An important topic of high school algebra is "the equation of a line." This means an equation in x and y whose solution set is a line in the (x,y) plane.

The most popular form in algebra is the "slope-intercept" form

**y = mx + b.**

This in effect uses x as a parameter and writes y as a function of x: y = f(x) = mx+b. When x = 0, y = b and the point (0,b) is the intersection of the line with the y-axis.

Thinking of a line as a geometrical object and not the graph of a function, it makes sense to treat x and y more evenhandedly. The general equation for a line (normal form) is

**ax + by = c,**

with the stipulation that at least one of a or b is nonzero. This can easily be converted to slope-intercept form by solving for y:

**y = (-a/b) + c/b, **

except for the special case b = 0, when the line is parallel to the y-axis.

If the coefficients on the normal form are multiplied by a nonzero constant, the set of solutions is exactly the same, so, for example, all these equations have the same line as solution.

2x + 3 y = 4

4x + 6y = 8

-x - (3/2) y = -2

(1/2)x + (3/4)y = 1

In general, if k is a nonzero constant, then these are **equations for the
same line**, since they have the same solutions.

**ax + by = c
(ka)x + (kb)y = kc.**

A popular choice for k, in the case when c is not zero, is k = (1/c). Then the equation becomes

**(a/c)x + (b/c)y = 1.**

Another useful form of the equation is to** divide by |(a,b)|,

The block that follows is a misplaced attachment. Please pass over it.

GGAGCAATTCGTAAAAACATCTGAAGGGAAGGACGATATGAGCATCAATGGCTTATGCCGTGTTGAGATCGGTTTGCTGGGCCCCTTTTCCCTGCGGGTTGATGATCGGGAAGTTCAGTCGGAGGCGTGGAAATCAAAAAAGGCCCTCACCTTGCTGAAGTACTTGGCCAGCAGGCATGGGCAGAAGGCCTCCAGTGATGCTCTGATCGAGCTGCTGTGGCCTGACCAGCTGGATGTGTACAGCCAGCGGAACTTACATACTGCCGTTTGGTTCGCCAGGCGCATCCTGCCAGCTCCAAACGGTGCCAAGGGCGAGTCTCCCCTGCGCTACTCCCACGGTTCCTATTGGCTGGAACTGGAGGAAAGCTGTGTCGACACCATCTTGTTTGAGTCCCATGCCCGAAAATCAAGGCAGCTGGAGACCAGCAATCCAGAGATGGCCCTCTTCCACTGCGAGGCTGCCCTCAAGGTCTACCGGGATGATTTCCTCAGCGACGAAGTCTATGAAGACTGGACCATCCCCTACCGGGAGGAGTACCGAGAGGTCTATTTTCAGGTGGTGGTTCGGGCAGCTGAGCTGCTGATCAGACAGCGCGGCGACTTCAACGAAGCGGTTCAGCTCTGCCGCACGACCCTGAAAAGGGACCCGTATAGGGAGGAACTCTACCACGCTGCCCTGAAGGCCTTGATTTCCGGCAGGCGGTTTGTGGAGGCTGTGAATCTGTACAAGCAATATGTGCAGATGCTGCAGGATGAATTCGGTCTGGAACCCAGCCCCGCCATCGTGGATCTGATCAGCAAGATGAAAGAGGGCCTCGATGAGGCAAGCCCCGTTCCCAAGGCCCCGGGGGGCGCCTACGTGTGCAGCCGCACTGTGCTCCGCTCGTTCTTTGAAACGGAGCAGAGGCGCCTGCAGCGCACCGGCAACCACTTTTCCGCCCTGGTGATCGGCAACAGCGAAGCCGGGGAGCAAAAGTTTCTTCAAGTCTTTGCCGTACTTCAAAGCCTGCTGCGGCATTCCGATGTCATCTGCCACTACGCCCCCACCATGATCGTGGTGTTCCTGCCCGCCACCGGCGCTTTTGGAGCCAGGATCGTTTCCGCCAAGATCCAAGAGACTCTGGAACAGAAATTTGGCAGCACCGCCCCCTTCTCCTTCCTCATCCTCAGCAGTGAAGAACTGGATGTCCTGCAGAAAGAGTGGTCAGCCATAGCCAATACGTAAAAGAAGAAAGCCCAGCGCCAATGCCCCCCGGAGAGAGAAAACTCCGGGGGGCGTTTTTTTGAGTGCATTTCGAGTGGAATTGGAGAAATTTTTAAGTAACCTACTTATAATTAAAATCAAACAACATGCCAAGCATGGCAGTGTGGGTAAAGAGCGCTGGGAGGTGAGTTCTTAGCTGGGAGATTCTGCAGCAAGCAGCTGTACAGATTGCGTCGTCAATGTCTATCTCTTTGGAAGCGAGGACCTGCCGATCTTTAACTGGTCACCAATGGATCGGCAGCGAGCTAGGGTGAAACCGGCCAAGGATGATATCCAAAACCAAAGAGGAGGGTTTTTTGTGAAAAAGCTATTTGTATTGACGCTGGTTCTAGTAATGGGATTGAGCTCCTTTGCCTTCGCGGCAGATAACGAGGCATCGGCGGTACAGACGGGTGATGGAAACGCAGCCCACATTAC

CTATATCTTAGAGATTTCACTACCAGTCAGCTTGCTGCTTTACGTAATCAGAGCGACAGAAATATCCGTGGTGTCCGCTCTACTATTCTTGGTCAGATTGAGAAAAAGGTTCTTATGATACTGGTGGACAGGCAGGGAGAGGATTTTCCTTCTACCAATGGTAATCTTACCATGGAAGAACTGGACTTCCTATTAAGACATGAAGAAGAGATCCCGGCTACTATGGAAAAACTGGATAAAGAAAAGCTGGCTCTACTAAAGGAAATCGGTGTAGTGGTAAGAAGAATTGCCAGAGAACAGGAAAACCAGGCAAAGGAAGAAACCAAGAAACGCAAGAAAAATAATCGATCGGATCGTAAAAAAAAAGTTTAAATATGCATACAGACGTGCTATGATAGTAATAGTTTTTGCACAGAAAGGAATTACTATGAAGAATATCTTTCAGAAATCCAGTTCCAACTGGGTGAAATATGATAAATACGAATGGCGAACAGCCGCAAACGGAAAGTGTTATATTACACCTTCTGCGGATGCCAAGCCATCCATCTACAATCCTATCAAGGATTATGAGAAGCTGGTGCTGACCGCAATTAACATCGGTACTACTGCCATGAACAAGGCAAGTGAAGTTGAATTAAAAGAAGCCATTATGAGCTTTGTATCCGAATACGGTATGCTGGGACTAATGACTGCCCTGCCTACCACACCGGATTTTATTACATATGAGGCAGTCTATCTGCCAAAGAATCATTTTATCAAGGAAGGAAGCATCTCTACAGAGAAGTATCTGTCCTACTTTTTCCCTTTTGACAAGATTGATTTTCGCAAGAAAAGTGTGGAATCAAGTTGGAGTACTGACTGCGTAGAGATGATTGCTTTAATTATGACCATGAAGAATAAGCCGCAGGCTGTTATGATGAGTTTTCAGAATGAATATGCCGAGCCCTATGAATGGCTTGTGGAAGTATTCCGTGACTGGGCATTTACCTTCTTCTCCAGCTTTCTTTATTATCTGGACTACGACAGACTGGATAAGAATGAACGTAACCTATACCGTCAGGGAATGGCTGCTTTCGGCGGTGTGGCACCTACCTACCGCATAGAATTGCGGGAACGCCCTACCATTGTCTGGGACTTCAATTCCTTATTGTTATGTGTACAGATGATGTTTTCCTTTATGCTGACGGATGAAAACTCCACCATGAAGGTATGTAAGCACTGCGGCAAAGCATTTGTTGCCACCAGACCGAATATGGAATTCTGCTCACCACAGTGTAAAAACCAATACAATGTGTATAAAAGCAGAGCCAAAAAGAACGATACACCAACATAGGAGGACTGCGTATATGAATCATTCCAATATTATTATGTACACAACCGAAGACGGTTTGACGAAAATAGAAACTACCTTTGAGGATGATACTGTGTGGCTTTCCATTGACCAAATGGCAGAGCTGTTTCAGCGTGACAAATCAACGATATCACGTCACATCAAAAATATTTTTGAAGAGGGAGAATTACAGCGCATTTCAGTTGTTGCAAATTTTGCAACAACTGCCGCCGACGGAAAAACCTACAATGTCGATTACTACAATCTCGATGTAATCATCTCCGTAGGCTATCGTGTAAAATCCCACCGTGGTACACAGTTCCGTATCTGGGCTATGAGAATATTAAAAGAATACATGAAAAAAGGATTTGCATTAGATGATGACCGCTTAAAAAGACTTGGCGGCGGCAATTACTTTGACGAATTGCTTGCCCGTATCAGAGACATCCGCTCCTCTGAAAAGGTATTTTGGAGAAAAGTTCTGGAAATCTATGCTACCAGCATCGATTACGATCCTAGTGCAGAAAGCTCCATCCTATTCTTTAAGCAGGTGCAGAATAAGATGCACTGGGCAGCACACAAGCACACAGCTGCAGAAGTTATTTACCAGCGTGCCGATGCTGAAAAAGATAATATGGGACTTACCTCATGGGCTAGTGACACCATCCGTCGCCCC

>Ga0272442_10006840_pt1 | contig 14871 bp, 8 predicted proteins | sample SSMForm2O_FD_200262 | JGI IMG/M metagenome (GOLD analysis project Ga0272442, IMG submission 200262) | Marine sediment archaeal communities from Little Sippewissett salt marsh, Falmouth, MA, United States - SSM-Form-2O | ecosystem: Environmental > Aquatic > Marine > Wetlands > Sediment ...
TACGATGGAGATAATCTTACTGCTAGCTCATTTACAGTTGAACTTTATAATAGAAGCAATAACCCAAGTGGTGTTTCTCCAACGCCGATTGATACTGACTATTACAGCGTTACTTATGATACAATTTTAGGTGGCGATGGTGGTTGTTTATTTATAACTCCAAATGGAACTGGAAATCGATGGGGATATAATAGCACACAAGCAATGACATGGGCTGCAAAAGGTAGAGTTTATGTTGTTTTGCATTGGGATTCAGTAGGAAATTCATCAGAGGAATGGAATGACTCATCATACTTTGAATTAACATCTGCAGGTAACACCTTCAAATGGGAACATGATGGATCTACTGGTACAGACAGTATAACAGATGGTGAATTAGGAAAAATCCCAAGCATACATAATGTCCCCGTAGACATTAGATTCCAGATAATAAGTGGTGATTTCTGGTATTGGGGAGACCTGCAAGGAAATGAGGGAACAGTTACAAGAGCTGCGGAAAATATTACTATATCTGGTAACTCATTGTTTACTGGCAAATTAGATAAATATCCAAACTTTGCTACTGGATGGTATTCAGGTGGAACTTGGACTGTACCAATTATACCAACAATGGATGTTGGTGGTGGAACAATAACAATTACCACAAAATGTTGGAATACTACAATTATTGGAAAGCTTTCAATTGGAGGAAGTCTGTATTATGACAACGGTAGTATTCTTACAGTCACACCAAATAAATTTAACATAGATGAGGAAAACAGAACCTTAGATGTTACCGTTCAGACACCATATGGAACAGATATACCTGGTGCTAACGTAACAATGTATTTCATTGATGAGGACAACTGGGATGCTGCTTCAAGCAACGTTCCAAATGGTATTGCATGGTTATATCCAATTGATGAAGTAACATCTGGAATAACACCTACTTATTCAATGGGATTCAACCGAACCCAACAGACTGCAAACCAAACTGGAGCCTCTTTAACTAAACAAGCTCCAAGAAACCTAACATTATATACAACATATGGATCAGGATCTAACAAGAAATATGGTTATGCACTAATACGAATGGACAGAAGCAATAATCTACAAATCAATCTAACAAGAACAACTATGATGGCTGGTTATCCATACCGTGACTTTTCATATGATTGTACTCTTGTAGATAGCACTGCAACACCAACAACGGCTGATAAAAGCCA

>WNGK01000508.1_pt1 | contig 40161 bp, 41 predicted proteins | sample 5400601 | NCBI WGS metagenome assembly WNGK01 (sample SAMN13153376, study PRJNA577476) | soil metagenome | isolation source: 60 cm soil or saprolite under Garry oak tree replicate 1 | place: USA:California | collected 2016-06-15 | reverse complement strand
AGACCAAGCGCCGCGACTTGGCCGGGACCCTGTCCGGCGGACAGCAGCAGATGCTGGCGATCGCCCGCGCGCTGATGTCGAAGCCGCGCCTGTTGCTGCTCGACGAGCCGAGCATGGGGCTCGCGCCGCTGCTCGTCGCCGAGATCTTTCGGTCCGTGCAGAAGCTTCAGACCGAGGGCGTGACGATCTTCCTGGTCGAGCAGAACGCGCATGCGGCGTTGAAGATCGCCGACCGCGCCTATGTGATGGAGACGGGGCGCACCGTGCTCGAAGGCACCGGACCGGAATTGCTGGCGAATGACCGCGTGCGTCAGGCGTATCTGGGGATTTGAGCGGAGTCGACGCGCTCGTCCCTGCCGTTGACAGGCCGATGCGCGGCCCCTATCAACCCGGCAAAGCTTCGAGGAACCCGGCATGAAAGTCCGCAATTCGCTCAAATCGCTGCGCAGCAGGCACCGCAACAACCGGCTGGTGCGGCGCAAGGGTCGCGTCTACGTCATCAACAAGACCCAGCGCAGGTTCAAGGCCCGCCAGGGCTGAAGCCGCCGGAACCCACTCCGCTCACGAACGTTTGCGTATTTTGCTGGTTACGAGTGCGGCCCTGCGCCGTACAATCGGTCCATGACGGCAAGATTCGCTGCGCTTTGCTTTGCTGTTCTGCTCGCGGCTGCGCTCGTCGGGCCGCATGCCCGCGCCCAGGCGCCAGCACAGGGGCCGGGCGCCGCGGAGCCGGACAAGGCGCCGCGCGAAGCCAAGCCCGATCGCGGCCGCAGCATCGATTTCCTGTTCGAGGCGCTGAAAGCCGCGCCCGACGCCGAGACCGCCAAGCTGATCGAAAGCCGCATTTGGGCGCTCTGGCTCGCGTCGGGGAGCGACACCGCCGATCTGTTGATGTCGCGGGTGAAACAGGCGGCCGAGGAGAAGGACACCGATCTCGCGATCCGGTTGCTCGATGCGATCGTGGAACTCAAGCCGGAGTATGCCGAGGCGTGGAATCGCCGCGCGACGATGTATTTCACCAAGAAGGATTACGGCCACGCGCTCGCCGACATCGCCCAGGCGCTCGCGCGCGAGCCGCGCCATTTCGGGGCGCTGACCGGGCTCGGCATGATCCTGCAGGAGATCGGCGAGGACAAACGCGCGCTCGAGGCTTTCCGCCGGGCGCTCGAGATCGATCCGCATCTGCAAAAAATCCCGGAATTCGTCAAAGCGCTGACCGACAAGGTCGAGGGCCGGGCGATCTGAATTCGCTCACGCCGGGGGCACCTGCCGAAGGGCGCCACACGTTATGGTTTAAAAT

the square root of a ^{2} + b^{2}.** This choice will be explained
in the

**Exercise**: If O is on the line, show that the equation becomes
ax + by = 0, or y = mx.

**Exercise: **Find the intersections of this line with the
coordinate axes.

**Exercise**: What is the equation of a line through (0,0)
and a point (h,k)?

For any two points P and Q, there is exactly one line PQ through the points. If the coordinates of P and Q are known, then the coefficients a, b, c of an equation for the line can be found by solving a system of linear equations.

**Example**: For P = (1, 2), Q = (-2, 5), find the equation ax + by = c**
**of line PQ.

Since P is on the line, its coordinates satisfy the equation: a1 + b2 = c,
or a + 2b = c.

Since Q is on the line, its coordinates satisfy the equation: a(-2) + b5 = c,
or -2 a + 5b = c.

Multiply the first equation by 2 and add to eliminate a from the equation: 4b + 5b = 9b = 2c + c = 3c, so b = (1/3)c. Then substituting into the first equation, a = c - 2b = c - (2/3)c = (1/3)c.

This gives the equation** [(1/3)c]x + [(1/3)c}y = c**. Why is the c not
solved for? Remember that there are an infinite number of equations for the
line, each of which is multiple of the other. We can factor out c (or set c
= 1 for the same result) and get **(1/3)x + (1/3)y =1** as one choice of
equation for the line. Another choice might be c = 3:** x+y = 3**, which
has cleared the denominators.

This method always works for any distinct P and Q. There is of course a formula
for a, b, c also. This can be found expressed by **determinants**, or the
**cross product**.

**Exercises**: Find the equations of these lines. Note the special cases.

Line through (3, 4) and (1, -2).

Line through (3, 4) and (-6, -8).

Line through (3, 4) and (3, 7).

Given two points P and Q, the points of line PQ can be written as F(t) = (1-t)P + tQ, for t ranging over all the real numbers. If both P and Q satisfy the same equation ax+by = c, then a computation shows that this is also true for (1-t)P + tQ, for any choice of t.